Lighting Ratio, on the other hand, is measuring the amount of light coming from each light source(independently). It is best to use a flat, rather than a dome to prevent stray light from effecting the measurement. (Or block the main with your hand)Even better would be to turn off the other lights if you are using independent light sources.

We use a Lighting Ratio to achieve a Light Ratio.
Think of it as painting layers of light on the subject.
The fill light will paint one layer of light over the entire subject.
The main light will paint another layer(s) over the parts of the subject it reaches. The intensity determines how many additional layers.
If they are of equal power, the highlight side will receive two layers of light, one from the main and one from the fill, and the shadow side will receive one layer of light resulting in a 2:1 light ratio.

If the main light is one stop brighter than the fill, then you would have a 3:1 light ratio because the main light would be adding two units (layers) to the highlight side and the fill light would be be adding one more to make it three on the highlight side and still only one on the shadow side.

If the main light were two stops brighter, then the light ratio would be 5:1.
Four units from the main plus one from the fill on the highlight side and still only one unit on the shadow side.

So to get a 4:1 light ratio you would have to have the main light be 1.5 stops brighter than the fill.

Now aren't you glad they didn't ask the question this way?:(
"How many f-stops brighter would the main light have to be in order to achieve a light ratio of 4:1?


Gene Paltrineri, M.Photog, Cr. CPP

Mark_Levesque
02-27-2008, 10:37 AM
Read this and reread this until you understand it! Thanks, Gene.

Heather_L._Smith
02-27-2008, 12:07 PM
Wow... I think I totally get it now. Thank you, Gene! Great explanation!

Gene_Paltrineri
02-28-2008, 04:35 AM
Thanks
Come to NH in April
Don Chick and I are hosting a SuperMonday on Lighting and Posing.
Gene Paltrineri, M.Photog, Cr, CPP

Mark_Levesque
02-28-2008, 11:23 AM
She is coming to NH in April, and she will be studying with the Don*, but not on the Super Monday. ;)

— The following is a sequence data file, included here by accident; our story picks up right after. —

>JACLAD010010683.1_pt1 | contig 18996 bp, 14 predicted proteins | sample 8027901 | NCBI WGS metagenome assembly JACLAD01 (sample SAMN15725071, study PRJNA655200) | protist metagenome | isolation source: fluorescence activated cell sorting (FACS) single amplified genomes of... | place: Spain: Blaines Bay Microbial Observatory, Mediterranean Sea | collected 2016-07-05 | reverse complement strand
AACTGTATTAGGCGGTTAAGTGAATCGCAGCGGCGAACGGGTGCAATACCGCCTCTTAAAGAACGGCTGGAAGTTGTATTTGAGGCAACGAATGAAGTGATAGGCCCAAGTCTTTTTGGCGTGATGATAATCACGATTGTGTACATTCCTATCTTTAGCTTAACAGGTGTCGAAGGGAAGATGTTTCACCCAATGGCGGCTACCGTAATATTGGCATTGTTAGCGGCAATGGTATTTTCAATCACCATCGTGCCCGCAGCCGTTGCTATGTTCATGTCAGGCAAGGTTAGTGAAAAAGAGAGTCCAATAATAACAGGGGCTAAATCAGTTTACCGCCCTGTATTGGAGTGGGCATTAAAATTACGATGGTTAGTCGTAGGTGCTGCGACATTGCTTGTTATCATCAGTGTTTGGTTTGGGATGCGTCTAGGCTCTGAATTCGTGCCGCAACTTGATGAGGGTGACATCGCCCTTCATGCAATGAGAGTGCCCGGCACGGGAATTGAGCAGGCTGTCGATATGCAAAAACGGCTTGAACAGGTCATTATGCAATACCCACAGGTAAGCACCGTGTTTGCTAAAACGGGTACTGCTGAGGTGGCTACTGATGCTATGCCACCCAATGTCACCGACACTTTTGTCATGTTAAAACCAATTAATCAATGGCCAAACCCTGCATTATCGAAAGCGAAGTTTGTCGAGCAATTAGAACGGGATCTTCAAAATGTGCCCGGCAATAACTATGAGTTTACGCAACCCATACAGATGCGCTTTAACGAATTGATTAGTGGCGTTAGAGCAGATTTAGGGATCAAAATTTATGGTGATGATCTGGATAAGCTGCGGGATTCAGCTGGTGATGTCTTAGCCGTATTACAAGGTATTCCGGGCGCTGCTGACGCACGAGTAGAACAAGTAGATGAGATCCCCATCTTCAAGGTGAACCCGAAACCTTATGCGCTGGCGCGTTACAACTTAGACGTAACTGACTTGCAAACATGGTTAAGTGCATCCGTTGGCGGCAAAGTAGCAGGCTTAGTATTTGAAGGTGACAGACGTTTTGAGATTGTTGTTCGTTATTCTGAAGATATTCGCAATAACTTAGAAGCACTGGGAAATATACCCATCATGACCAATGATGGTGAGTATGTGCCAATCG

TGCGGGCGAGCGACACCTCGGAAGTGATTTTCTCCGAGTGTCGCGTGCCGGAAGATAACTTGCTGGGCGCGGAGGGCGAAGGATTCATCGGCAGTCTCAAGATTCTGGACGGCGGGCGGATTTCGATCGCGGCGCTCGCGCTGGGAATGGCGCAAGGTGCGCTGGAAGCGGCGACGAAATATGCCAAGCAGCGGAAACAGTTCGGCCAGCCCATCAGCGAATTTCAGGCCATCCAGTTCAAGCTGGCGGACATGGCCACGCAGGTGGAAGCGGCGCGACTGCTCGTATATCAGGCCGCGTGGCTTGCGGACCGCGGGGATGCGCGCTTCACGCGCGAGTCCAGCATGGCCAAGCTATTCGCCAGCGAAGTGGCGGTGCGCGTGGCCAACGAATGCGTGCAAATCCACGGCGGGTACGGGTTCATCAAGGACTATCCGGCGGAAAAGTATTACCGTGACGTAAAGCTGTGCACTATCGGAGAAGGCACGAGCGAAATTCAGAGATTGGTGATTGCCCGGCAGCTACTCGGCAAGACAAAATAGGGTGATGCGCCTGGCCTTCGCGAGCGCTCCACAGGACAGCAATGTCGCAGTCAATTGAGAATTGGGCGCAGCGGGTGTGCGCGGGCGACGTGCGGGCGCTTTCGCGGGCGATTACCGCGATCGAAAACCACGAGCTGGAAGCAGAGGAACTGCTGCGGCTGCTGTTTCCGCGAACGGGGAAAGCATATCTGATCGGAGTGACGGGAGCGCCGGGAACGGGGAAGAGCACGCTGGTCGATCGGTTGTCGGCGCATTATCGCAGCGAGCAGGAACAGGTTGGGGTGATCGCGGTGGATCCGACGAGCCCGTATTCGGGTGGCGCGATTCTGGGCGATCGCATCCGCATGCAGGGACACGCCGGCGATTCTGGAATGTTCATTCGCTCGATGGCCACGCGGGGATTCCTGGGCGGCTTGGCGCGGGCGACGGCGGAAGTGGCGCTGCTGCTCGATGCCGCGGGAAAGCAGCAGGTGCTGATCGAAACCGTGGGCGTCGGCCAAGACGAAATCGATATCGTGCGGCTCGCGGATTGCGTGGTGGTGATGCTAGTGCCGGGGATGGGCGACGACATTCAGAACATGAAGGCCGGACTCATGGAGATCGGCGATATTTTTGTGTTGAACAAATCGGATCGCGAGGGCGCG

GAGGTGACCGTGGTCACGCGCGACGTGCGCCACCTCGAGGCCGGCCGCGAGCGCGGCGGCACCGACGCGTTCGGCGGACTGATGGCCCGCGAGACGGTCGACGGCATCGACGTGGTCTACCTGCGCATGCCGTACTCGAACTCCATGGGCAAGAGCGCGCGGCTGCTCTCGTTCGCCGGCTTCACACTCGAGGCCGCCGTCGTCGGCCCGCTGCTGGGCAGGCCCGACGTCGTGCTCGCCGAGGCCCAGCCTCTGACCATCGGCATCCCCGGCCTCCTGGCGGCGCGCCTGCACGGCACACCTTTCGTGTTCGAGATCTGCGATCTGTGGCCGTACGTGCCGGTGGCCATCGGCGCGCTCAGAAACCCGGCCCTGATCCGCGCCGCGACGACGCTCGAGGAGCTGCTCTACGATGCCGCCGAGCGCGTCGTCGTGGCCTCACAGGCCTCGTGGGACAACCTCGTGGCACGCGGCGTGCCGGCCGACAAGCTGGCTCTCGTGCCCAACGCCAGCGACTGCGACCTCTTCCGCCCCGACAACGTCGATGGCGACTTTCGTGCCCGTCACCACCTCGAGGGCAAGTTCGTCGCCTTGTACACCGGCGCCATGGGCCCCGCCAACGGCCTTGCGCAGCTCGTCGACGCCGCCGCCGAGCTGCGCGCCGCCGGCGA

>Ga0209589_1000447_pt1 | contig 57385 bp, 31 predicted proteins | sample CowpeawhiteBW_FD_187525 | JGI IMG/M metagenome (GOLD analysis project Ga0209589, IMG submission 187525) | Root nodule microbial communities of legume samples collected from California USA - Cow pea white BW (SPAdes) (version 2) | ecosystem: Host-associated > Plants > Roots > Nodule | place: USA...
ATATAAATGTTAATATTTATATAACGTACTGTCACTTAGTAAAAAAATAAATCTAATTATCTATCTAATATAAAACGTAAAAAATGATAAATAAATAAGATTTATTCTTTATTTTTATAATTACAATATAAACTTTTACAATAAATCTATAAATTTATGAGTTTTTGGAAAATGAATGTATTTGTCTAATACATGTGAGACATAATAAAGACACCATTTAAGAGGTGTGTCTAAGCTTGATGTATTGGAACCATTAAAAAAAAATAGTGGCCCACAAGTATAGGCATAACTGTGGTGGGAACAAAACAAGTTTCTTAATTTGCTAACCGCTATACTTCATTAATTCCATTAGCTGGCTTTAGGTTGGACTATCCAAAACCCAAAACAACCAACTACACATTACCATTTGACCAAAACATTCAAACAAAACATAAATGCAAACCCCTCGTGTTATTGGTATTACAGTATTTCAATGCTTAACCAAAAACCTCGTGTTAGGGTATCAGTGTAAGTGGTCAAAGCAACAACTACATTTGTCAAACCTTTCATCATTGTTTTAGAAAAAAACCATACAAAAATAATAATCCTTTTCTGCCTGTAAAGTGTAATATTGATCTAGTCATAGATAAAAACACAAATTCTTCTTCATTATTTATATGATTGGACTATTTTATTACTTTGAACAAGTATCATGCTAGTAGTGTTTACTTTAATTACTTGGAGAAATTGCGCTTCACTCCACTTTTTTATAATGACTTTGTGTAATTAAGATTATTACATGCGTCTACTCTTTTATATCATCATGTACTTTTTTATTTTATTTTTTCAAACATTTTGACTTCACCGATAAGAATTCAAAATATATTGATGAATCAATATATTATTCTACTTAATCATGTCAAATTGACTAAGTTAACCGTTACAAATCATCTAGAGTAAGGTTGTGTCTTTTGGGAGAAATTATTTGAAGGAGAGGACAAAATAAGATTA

* of the lighting mafia :D

Heather_L._Smith
02-28-2008, 12:15 PM
Hahaha! That acutally made me laugh out loud, Mark!

The Don.

Hahaha! I love it!

Ella_Carlson
03-15-2008, 01:09 PM
Hi Mark and Gene (and Don Chick)

They SURE do need to change the wording since lighting ration and light ratio seems unclear for so many, including me. According to Mark's answers on this chapter, the light ratio is the amount of light coming from each light source, not the amount of light striking the subject since his answer is 4:1, and 2 stop difference would mean there is 4 times as much light coming from the main light than the fill light. But Gene's explanations basically says, if I'm reading it correctly, that the LIGHT ratio is 5:1 since it is a measurement of the combination of light from the two light sources as it strikes the subject. Gene is saying that the LIGHTING ratio is the pure measurement of light coming from each distinct light source which would be the 4:1 ratio.

So... could you enlighten me? It's the same question I asked at the lighting workshop last weekend with Gene and Don where they also seemed to disagree on which was which, and we really didn't get that straightened out. Help.

KirkDarling
03-15-2008, 03:25 PM
Ella,

This is simply a poorly worded question, and as you can see, it's caused confused explanations even from people who surely know what they're talking about because they're trying to make sense of poor wording.

What you've said is correct--you understand what's happening. Let's hope the ratio questions on the test you take are better worded!

Stan_Lawrence
03-15-2008, 04:07 PM
"the light ratio is the amount of light coming from each light source, not the amount of light striking the subject"

Ella, from a practical standpoint, the amount of light coming from the light source really isn't important, it's the amount of light hitting the subject that creates the portrait.....I'm not sure how the question is worded, the reality is the fill is added to the main, so the one stop ratio is 3-1, two stop 5-1. I think folks tend to make this more complicated than it needs to be......:cool:

Gene_Paltrineri
03-15-2008, 10:24 PM
I will fall on my sword on this one.
The terms are confusing at best.
I Googled the terms "Light Ratio" and "Lighting Ratio" and found the terms used both ways, even some interchanged them within the same sentence to describe the same thing.
I think that one could semantically justify the use of either word, either way.
Is the "Light" the actual photons coming from the source or the source itself?
Is the "Lighting" a description of the set up of light sources or the result of what they produce?
My head is starting to hurt.
I deleted my message to reduce further confusion.
Sorry for any confusion I may have caused.

Michael_Gan
03-15-2008, 11:42 PM
I've restored Gene's post because it does make sense what he wrote, and because their were replies to that post. However, Gene, you could edit the message however way you like :)

Michael
Forum Moderator

Heather_L._Smith
03-15-2008, 11:56 PM
I just had a question about this the other day - and while I had the theory correct, I had the "term name" backwards. Now, I have not taken the CPP exam, but will be in April, so I feel confident that as long as I know the theory, I can figure out the correct answer.